Up to 90% of TSC patients suffer from epilepsy. Current treatment often consists of multiple anti-epileptic drugs (AEDs), but success is often poor and temporary. An effective treatment for TSC-associated epilepsy should ideally target the primary causes of the seizures instead of suppressing the secondary manifestations that are the results of the seizures. The aim of this research is to identify and treat these primary changes in the brain that lead to TSC-associated epilepsy.
Although several mechanisms for the development of epilepsy in TSC have been proposed, the order and importance of specific changes in the brain before, during and after seizure onset could never be dissected. To address this, the researcher have developed a unique TSC mouse model. In their mouse the TSC1 gene can be acutely deleted in the brain, resulting in epilepsy within a few days. This allows them, for the first time, to distinguish between the changes that cause epilepsy from those that are consequences of it.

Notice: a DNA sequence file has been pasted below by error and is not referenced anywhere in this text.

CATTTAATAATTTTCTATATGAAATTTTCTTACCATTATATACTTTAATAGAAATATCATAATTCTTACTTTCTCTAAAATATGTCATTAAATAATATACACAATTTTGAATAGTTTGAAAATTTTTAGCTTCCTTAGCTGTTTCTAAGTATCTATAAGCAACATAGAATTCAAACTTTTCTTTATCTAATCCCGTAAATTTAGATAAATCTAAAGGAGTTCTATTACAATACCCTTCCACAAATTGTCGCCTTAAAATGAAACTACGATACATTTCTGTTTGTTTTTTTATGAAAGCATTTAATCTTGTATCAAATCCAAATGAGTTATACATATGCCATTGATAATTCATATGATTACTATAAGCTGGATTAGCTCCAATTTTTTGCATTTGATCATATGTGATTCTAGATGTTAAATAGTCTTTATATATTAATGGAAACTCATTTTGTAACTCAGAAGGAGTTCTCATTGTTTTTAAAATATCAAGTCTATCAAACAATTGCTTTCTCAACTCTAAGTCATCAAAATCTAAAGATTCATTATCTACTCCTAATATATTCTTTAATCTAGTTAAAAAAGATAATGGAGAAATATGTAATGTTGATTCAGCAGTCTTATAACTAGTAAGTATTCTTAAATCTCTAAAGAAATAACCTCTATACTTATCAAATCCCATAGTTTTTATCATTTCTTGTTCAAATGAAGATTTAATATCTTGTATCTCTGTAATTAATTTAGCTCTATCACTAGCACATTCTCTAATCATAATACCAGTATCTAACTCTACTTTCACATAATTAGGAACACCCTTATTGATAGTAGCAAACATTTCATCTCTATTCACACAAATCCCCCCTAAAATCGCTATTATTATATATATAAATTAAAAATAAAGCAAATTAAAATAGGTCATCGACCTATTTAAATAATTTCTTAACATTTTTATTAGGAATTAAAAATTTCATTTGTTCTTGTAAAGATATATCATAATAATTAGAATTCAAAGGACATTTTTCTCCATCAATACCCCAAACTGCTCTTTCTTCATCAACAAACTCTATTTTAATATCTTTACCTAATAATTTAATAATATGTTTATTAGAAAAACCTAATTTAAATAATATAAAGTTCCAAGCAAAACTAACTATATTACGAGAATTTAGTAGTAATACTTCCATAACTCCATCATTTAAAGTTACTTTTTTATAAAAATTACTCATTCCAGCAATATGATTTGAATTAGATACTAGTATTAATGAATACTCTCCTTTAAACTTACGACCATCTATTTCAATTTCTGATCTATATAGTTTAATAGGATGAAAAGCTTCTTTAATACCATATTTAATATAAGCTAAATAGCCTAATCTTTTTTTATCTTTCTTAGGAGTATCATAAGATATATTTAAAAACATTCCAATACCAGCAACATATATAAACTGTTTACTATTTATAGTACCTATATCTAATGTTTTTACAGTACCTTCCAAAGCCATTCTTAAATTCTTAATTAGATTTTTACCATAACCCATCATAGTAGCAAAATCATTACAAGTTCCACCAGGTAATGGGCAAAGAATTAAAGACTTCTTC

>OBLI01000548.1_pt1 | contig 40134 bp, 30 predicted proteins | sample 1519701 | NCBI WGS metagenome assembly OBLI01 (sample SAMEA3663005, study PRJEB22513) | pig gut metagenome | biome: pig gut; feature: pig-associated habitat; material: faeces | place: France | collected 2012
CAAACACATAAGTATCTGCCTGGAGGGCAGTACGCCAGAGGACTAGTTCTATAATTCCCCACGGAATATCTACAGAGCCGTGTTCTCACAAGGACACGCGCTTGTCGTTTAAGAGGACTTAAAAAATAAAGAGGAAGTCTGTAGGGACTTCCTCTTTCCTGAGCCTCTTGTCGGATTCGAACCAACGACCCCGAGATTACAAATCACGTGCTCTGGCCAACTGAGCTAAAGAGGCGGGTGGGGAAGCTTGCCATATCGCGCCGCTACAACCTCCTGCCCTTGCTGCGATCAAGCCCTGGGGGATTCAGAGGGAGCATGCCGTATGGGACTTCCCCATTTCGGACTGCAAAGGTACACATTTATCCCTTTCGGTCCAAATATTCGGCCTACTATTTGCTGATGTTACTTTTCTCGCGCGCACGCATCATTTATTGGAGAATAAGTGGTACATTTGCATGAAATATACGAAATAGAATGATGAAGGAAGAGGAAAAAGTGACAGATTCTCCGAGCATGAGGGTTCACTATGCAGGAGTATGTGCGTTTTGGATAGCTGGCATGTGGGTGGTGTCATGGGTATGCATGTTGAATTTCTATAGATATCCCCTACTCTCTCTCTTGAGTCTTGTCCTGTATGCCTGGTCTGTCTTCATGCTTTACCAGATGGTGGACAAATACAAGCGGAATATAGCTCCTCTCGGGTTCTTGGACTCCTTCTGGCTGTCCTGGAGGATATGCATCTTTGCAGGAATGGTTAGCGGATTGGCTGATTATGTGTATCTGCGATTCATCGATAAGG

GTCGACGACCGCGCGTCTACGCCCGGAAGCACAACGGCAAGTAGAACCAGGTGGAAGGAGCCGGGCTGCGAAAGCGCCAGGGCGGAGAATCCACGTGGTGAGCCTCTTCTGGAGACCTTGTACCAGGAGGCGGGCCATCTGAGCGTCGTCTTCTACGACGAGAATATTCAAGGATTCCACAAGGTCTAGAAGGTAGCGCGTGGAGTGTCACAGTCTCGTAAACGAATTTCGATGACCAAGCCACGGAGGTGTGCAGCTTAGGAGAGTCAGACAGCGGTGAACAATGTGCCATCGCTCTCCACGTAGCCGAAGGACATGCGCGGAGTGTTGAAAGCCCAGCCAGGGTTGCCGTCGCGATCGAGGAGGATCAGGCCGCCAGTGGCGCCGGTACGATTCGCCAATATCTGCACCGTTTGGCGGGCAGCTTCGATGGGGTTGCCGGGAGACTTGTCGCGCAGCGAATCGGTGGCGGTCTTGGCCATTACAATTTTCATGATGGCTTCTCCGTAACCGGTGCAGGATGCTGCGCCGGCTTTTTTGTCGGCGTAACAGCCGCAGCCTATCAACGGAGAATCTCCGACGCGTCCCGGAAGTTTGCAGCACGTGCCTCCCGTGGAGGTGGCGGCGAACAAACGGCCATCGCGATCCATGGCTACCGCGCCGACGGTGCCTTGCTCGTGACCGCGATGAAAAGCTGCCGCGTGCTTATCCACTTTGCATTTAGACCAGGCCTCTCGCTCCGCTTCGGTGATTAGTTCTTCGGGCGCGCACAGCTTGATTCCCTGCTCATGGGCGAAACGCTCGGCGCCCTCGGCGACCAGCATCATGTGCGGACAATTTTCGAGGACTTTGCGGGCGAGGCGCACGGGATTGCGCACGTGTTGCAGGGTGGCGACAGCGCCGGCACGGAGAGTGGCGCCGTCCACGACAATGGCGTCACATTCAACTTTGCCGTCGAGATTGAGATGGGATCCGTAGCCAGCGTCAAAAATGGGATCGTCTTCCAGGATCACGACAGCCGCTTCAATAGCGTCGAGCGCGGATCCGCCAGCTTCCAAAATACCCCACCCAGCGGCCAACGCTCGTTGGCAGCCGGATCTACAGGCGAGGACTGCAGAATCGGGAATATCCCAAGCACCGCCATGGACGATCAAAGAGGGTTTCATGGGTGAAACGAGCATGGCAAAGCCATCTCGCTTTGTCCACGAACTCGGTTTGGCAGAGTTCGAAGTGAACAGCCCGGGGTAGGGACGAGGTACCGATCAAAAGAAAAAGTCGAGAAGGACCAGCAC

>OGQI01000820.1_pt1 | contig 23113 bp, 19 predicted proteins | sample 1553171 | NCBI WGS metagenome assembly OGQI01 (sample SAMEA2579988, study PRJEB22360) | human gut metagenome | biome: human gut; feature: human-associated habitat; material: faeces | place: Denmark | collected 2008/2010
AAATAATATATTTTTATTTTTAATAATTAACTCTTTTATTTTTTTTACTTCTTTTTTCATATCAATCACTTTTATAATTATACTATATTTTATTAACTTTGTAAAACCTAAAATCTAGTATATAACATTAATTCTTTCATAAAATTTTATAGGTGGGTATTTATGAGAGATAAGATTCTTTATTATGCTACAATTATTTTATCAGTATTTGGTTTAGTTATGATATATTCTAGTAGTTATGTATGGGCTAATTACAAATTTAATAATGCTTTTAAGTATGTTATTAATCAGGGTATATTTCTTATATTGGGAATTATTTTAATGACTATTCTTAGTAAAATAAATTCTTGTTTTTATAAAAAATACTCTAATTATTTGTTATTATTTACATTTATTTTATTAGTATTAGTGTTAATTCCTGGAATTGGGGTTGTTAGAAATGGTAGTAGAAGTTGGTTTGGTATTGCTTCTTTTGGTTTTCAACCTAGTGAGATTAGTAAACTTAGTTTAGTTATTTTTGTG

They will test established as well as new AEDs and compounds (e.g. Everolimus), which directly target the TSC pathophysiology. They will evaluate which pre- or post-epileptic changes these molecules target and determine which drugs would be the most effective for treating TSC. pharmacological targeting of the primary changes might not only lead to the development of TSC-specific treatment but might also help suppress the development of secondary manifestations of the disease.